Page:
Thursday, June 26, 2008

Fun Home by Alison Bechdel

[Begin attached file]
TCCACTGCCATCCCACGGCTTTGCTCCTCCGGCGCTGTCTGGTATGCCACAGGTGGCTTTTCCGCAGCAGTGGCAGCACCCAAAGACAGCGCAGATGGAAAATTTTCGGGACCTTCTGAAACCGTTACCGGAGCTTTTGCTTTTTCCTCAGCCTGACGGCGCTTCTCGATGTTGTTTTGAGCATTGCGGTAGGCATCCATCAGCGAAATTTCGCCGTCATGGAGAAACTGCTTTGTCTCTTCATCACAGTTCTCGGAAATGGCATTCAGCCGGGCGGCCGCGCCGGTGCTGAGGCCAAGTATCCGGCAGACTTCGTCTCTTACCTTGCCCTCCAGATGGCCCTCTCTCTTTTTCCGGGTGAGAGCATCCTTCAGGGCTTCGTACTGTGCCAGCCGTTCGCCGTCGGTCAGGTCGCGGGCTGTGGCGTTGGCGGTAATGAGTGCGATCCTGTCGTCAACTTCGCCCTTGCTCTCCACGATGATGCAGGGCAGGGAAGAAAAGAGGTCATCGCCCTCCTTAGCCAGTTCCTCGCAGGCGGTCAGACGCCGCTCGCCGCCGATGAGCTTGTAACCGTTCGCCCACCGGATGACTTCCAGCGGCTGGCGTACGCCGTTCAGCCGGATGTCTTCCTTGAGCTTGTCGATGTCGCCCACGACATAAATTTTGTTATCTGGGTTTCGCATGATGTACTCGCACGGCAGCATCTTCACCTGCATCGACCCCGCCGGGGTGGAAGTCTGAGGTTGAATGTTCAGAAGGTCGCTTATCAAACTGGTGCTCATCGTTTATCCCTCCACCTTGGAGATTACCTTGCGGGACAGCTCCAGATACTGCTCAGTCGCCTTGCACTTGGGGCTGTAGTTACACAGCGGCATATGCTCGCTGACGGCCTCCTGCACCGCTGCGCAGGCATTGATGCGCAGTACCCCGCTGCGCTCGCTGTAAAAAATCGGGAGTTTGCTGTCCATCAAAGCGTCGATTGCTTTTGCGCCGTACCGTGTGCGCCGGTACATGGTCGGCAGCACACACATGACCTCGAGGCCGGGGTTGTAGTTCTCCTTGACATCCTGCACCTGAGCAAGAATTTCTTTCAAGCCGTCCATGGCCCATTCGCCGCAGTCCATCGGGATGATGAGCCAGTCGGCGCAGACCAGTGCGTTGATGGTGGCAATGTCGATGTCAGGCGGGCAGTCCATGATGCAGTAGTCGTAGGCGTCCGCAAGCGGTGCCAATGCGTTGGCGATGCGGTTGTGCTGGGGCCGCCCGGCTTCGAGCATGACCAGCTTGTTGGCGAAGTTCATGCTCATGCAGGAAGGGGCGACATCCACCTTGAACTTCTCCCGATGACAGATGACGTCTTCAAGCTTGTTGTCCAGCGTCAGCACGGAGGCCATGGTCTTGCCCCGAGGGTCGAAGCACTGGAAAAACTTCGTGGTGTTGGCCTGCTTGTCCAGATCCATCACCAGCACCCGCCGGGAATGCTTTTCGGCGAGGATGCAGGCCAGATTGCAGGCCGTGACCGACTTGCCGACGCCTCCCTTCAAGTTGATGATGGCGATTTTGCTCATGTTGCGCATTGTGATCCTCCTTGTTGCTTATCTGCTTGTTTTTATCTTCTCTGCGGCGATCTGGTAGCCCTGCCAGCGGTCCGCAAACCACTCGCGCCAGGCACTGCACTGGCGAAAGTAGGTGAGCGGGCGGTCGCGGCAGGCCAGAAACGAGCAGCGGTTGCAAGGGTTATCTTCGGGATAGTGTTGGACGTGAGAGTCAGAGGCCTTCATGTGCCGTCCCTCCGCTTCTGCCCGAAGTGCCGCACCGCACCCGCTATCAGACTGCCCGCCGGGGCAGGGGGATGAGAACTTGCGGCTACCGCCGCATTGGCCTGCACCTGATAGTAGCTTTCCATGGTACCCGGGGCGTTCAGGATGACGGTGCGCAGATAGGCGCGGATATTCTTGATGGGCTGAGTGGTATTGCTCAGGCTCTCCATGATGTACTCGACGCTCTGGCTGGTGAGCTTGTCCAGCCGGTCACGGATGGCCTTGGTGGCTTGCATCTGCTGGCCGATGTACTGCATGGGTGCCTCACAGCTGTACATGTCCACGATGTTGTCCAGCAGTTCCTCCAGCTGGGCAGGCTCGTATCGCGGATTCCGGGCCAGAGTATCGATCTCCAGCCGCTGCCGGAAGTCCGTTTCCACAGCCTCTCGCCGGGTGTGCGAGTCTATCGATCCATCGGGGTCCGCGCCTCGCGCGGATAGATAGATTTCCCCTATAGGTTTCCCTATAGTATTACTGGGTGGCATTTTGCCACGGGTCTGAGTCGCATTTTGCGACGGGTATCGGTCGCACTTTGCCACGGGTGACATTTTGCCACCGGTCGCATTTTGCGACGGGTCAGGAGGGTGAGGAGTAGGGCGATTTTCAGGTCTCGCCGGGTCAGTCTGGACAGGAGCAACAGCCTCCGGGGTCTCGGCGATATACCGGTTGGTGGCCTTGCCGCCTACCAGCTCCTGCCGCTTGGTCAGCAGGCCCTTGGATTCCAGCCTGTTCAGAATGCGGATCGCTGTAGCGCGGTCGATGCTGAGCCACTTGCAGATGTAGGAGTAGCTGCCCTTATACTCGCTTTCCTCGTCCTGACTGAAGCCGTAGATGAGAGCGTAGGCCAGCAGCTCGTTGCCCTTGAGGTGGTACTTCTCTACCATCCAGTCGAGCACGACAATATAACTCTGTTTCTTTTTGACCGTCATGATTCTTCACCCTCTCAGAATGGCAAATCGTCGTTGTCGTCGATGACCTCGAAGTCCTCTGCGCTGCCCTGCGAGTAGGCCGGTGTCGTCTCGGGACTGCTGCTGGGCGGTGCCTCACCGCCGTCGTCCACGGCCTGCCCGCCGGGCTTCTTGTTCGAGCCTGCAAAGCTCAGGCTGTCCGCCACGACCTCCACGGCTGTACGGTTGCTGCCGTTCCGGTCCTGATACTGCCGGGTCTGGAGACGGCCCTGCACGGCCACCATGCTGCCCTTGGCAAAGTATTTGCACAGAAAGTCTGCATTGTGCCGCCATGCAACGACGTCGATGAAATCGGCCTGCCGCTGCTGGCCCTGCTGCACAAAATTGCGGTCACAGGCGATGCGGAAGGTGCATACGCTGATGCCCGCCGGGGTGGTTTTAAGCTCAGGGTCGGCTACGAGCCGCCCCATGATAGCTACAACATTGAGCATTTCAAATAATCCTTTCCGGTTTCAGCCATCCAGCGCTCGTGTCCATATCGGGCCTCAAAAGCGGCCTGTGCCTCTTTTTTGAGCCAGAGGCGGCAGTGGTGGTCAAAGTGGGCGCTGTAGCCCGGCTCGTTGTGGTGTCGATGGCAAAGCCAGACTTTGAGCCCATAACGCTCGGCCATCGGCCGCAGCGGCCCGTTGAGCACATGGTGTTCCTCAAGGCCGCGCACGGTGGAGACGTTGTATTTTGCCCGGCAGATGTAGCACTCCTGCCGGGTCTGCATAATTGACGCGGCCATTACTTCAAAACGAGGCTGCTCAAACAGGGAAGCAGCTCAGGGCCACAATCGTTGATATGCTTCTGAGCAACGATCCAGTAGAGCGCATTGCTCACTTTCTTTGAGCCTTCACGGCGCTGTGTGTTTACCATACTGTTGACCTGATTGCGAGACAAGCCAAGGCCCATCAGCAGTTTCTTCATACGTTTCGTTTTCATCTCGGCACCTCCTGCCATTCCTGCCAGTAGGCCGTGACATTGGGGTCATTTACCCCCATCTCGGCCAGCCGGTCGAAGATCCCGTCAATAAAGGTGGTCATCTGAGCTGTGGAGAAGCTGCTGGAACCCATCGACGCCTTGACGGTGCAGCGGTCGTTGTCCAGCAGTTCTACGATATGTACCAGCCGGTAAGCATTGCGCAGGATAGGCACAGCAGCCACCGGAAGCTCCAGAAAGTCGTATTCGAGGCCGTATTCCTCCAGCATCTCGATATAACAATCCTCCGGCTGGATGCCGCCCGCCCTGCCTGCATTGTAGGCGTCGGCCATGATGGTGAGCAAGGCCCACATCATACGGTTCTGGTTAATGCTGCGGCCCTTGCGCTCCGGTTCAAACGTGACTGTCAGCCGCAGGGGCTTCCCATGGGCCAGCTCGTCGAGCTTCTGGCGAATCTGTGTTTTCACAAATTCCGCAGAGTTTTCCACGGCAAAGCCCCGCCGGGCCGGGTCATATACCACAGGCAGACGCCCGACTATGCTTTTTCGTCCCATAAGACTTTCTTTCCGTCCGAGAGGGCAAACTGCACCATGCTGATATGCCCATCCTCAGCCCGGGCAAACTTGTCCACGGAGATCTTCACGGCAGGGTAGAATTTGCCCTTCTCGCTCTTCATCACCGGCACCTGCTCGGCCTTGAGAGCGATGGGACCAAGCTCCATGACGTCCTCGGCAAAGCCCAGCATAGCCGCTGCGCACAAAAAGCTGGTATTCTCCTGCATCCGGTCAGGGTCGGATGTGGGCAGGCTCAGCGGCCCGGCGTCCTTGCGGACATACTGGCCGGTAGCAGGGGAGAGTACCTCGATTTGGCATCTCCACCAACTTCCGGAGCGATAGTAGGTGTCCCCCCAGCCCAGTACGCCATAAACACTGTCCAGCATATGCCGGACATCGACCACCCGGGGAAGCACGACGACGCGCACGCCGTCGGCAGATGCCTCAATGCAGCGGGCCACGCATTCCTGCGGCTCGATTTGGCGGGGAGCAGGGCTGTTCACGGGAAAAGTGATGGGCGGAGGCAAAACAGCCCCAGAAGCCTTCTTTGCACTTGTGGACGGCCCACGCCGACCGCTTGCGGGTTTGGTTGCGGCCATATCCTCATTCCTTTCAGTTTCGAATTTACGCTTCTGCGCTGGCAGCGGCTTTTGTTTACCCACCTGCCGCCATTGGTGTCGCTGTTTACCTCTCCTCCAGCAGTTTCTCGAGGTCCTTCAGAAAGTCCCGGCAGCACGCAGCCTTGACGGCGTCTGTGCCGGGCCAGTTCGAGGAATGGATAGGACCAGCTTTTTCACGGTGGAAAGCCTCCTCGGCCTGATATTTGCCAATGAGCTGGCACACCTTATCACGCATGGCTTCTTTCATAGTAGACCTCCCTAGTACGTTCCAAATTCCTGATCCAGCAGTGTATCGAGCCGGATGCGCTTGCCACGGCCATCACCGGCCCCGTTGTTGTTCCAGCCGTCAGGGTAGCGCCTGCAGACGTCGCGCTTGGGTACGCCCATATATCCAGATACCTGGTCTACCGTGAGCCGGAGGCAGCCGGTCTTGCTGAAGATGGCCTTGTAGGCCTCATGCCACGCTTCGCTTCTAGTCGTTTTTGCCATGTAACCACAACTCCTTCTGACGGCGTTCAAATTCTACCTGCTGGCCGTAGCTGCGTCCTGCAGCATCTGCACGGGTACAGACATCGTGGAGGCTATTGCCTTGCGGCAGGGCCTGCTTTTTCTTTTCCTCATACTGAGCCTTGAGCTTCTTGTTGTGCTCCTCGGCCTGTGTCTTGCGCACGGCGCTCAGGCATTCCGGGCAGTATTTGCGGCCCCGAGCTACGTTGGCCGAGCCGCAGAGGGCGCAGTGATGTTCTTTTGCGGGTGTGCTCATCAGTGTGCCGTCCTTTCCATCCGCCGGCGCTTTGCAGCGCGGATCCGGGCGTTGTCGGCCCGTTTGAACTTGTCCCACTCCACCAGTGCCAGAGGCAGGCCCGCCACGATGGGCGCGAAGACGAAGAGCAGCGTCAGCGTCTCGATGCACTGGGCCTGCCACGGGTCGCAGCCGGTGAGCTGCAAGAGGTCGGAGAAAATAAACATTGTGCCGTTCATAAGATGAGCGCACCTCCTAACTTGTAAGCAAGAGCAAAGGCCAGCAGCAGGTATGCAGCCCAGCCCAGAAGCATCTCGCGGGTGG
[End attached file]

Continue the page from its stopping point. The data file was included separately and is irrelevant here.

Maybe it’s not advisable to read about the death of a father when your own father has just died. But Alison Bechdel writes about her father with such understanding — and her father was so different from mine — that reading it was a bittersweet but not too painful experience. Fun Home is a graphic memoir by the author of the long-running comic strip Dykes to Watch Out For. I first discovered Dykes to Watch Out For in the Boston Phoenix, and found that you don’t have to be gay to appreciate good writing and sharp humor. When Jenn and I were running our bookstore in Fort Greene, we featured the Dykes collections in our small but carefully selected gay and lesbian section. (Some customers were tickled to discover that Jenn, like the bookstore owner in Dykes, is a black woman with dreads — though the fictional owner is bigger and grumpier than Jenn.) I knew from Dykes to Watch Out For that Alison Bechdel was smart, but I didn’t realize how literary she is until I read Fun Home. She comes from a literary family, to be sure: In Fun Home we see her father reading Proust and her mother acting in plays based on Henry James and reading Margaret Drabble (a favorite of mine) for fun. Bechdel herself begins writing a diary at the age of ten, and excerpts from that diary appear throughout Fun Home. Fun Home is primarily about Bechdel and her father Bruce. Her mother is distinctly a secondary character, and even the names and number of her brothers are left pretty vague. (A boy in one panel is labeled “one of my brothers.”) But we see what seems like every flagstone, silk flower, and square of gold leaf in Bruce’s painstaking restoration of the family’s Gothic Revival house, and Bechdel is a tireless investigator of her parents’ troubled marriage and her father’s hidden life. Bruce Bechdel was struck and killed by a Sunbeam Bread truck while crossing the highway near another house that he was restoring. Bechdel returns again and again to this scene. She is convinced that her father killed himself (“There’s no mystery!” she imagines telling someone at the funeral. “He killed himself because he was a manic-depressive, closeted fag and he couldn’t face living in this small-minded small town one more second.”) But readers may have more doubts. How likely is it that someone would kill himself in the middle of a working day, without a note or other warning, by jumping backward into the path of a truck? But whatever happened that day, Fun Home is an subtle, moving memoir of an odd, gifted, troubled family.

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